What is the way out?
Many investors are wondering how it is possible that inflation is running close to 8%, but the 5 year forward breakeven rate implied by the TIPS markets suggests that inflation will be approximately 2%? The Fed too, has talked about how future inflation will approach 2%. That seems like a long shot right now. But is it?
The below chart of inflation through the 1970s shows how this is possible. Inflation typically causes the Fed to raise interest rates, which can slow the economy or even induce a recession, and temper demand. On the other side of the inflation equation, supply shocks tend to get worked out in time. Both factors can result in inflation declining, and sometimes rapidly.
Inflation through the 1970s
Nuances to consider
- During the 1970s, inflation increased close to 10% from low to high. Today, inflation has risen almost 8% from low to high.
- Inflations regimes historically haven’t lasted much longer than 3 years. Today, we are currently 2 years and 5 months into this inflation regime.
- After some sputtering, the Fed has been highly reactionary to this inflation regime, raising the Fed Funds rate at a near record pace.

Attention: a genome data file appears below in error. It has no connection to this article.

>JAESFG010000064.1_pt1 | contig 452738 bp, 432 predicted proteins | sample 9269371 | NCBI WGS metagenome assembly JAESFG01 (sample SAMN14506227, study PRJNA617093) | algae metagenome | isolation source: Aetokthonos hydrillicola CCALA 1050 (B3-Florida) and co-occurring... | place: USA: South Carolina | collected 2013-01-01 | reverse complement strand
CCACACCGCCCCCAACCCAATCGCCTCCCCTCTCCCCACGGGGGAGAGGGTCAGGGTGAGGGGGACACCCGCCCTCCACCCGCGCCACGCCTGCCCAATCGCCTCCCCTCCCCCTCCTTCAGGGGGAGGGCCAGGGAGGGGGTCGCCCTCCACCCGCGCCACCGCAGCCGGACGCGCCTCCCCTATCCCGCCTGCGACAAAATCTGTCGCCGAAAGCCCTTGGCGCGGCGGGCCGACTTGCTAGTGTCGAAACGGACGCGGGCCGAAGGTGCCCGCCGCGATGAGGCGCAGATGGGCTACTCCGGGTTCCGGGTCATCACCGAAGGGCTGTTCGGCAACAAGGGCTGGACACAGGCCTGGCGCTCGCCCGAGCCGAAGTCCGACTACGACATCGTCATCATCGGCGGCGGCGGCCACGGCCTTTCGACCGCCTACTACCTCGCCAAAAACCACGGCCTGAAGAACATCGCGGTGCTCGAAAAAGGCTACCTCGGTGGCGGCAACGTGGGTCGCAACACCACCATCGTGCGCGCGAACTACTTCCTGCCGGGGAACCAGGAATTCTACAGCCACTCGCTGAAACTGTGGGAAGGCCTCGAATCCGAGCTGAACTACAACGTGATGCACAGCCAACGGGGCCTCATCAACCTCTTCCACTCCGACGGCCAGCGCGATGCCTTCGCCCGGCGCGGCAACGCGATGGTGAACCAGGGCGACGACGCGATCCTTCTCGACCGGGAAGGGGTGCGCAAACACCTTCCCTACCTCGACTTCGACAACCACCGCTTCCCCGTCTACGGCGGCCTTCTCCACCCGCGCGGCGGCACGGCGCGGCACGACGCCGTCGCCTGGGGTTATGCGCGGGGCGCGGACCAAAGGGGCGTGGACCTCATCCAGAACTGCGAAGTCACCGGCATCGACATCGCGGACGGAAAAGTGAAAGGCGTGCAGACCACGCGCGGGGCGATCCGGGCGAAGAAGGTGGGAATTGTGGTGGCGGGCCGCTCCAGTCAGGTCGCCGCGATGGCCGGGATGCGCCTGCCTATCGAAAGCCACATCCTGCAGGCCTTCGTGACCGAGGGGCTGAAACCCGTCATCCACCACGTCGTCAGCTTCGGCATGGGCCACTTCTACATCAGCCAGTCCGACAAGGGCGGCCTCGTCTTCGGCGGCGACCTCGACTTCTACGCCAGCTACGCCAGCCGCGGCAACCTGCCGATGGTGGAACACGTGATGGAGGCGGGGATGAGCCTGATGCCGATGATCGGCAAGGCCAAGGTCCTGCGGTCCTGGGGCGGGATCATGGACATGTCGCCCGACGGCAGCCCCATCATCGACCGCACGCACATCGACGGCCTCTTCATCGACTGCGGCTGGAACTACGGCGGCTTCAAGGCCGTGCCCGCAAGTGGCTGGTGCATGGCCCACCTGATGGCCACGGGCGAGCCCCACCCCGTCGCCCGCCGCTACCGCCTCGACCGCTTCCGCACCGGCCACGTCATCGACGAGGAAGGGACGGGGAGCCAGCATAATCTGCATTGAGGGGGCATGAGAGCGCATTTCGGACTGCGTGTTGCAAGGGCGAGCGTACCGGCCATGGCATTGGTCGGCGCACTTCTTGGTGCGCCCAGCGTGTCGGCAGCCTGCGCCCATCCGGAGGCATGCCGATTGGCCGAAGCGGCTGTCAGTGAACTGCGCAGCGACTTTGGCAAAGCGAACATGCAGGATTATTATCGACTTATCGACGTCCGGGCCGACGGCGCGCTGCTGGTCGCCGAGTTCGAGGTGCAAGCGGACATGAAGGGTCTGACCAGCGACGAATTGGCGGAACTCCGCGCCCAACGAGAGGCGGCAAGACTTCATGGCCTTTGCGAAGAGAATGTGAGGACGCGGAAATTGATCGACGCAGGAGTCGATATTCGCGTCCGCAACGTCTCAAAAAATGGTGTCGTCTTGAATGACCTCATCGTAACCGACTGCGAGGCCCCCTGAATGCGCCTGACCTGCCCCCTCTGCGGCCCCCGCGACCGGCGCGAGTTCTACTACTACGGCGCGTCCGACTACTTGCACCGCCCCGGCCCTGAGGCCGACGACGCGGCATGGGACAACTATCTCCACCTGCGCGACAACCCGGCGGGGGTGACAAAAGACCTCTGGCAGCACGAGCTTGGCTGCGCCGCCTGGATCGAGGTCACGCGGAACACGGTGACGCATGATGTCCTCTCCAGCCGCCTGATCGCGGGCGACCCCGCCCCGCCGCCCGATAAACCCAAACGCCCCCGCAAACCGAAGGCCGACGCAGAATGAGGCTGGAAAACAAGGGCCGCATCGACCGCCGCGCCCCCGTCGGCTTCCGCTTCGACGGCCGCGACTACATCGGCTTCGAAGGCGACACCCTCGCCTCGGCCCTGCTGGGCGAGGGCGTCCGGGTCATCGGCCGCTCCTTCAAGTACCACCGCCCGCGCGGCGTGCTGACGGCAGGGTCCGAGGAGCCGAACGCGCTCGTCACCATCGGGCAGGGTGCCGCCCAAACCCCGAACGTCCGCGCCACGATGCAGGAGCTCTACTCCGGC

- Just like in the 1970s, a major component of this inflation regime is supply shock. Is the war in Ukraine or are supply chain issues permanent factors now?
- Every general not only fights the last war, but they also expect the worst war. In capital markets, the worst case rarely materializes.
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Inflation is the decline of purchasing power of a given currency over time. A quantitative estimate of the rate at which the decline in purchasing power occurs can be reflected in the increase of an average price level of a basket of selected goods and services in an economy over some period of time. The rise in the general level of prices, often expressed as a percentage, means that a unit of currency effectively buys less than it did in prior periods.
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